A special permit must be requested when renting. In this way, the municipality wants to tackle slum landlords and make it easier for first-time buyers to find a home.
Alderman Martijn Balster (Wonen): “Households with a low or middle income have a greater chance of finding a home, because this way they will no longer compete with investors. Homes are for living in and not an object for profit.”
According to a municipal spokesperson, the ban only applies to the future purchase of a home. “We can’t do anything about investors who are already renting out a home.”
Rotterdam will also have a ‘purchase protection’ from 1 January 2022, although this does not apply to the entire city but to sixteen districts. And Amsterdam and Utrecht also want to ban investors from the housing market in this way. In Amsterdam, this would concern homes up to 512,000 euros.
In the past year, one third of all homes sold in the major cities were owned by investors. In The Hague this was even almost 40 percent in some neighborhoods. Investors often over-bid. This makes it impossible for people with a normal income to buy a house to live there themselves.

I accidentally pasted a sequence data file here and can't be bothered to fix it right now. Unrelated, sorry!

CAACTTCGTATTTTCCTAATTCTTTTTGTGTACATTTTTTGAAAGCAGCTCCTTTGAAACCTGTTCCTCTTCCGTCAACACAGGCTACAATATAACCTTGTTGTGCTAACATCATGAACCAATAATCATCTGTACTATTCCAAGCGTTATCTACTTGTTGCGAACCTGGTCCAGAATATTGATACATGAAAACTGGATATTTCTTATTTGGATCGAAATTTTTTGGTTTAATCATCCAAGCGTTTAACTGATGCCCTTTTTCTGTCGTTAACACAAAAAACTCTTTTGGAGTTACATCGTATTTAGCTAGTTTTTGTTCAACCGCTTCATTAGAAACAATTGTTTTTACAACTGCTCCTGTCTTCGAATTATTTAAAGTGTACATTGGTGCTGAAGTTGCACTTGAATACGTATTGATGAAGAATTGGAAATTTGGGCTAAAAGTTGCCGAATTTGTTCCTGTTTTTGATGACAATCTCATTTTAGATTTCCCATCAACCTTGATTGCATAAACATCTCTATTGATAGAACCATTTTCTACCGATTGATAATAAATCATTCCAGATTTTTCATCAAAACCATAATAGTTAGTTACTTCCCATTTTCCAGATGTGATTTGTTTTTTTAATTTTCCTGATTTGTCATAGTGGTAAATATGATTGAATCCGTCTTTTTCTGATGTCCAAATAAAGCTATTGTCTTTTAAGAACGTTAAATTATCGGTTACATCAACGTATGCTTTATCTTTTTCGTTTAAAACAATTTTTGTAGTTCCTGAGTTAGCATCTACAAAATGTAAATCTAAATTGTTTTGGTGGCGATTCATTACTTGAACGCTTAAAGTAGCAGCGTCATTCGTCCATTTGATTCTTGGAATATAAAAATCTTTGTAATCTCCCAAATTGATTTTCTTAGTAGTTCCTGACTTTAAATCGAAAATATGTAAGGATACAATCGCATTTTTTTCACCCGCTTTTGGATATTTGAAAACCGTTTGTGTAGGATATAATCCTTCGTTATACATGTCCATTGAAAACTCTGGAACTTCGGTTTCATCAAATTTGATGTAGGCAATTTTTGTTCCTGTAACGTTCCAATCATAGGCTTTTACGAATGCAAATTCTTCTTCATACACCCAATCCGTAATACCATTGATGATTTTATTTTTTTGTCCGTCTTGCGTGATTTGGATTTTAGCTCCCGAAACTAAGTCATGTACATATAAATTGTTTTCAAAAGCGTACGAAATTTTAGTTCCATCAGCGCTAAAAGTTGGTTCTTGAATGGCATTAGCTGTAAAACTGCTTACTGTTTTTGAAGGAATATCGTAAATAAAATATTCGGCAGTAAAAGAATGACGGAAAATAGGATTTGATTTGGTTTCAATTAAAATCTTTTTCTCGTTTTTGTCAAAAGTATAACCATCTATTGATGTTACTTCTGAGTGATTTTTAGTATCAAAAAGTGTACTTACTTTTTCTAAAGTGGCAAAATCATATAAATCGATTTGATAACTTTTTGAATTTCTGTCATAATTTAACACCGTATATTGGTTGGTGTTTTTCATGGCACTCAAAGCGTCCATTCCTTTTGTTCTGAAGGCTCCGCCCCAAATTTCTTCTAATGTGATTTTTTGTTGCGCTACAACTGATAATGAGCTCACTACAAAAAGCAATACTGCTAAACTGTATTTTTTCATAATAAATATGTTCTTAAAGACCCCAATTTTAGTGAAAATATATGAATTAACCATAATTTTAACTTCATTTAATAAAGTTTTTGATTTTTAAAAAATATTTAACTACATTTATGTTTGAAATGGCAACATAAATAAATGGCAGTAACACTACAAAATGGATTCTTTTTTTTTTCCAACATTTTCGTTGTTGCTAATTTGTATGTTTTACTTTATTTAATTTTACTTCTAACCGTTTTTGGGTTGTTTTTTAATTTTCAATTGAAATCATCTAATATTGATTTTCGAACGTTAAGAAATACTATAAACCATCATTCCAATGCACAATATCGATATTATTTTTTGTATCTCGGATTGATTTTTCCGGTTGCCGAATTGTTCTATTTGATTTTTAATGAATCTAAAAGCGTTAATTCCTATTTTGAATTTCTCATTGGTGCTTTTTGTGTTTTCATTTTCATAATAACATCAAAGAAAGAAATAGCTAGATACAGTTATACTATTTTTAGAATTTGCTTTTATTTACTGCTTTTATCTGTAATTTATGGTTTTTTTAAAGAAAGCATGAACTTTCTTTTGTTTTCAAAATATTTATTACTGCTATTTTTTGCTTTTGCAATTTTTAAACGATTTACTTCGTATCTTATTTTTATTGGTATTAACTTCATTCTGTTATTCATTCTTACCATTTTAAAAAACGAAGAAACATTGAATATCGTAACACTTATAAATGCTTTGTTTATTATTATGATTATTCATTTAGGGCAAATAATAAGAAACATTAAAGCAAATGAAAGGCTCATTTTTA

With the introduction of purchase protection, the municipality will remove approximately 800 affordable owner-occupied homes from the market for investors.
There are a number of exceptions to the ban. A permit or exemption is granted when renting out to immediate family members (parents, children, brothers and sisters), or when the owner of the home travels for a longer period of time.
The Hague also includes an exemption for housing associations that buy a home to rent out as social housing.
The city council still has to approve the proposal.